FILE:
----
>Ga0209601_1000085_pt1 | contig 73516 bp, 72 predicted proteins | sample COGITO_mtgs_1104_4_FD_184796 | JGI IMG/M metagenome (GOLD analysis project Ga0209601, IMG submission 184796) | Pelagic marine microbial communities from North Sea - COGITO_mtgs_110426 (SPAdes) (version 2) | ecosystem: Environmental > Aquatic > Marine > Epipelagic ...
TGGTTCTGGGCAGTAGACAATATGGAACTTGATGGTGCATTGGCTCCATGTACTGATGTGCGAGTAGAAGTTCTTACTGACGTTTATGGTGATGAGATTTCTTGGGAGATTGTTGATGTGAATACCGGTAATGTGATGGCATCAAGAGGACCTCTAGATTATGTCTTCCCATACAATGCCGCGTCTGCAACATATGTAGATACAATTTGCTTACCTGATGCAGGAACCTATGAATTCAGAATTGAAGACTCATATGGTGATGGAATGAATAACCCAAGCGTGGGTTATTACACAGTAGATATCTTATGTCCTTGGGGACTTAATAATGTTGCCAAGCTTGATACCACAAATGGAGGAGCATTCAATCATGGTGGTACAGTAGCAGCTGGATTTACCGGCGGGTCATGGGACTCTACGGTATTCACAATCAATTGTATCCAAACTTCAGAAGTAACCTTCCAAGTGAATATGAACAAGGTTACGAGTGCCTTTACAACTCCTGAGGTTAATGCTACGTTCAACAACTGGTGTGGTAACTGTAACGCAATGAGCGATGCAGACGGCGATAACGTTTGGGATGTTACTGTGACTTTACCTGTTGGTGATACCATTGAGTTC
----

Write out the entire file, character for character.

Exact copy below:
>Ga0209601_1000085_pt1 | contig 73516 bp, 72 predicted proteins | sample COGITO_mtgs_1104_4_FD_184796 | JGI IMG/M metagenome (GOLD analysis project Ga0209601, IMG submission 184796) | Pelagic marine microbial communities from North Sea - COGITO_mtgs_110426 (SPAdes) (version 2) | ecosystem: Environmental > Aquatic > Marine > Epipelagic ...
TGGTTCTGGGCAGTAGACAATATGGAACTTGATGGTGCATTGGCTCCATGTACTGATGTGCGAGTAGAAGTTCTTACTGACGTTTATGGTGATGAGATTTCTTGGGAGATTGTTGATGTGAATACCGGTAATGTGATGGCATCAAGAGGACCTCTAGATTATGTCTTCCCATACAATGCCGCGTCTGCAACATATGTAGATACAATTTGCTTACCTGATGCAGGAACCTATGAATTCAGAATTGAAGACTCATATGGTGATGGAATGAATAACCCAAGCGTGGGTTATTACACAGTAGATATCTTATGTCCTTGGGGACTTAATAATGTTGCCAAGCTTGATACCACAAATGGAGGAGCATTCAATCATGGTGGTACAGTAGCAGCTGGATTTACCGGCGGGTCATGGGACTCTACGGTATTCACAATCAATTGTATCCAAACTTCAGAAGTAACCTTCCAAGTGAATATGAACAAGGTTACGAGTGCCTTTACAACTCCTGAGGTTAATGCTACGTTCAACAACTGGTGTGGTAACTGTAACGCAATGAGCGATGCAGACGGCGATAACGTTTGGGATGTTACTGTGACTTTACCTGTTGGTGATACCATTGAGTTC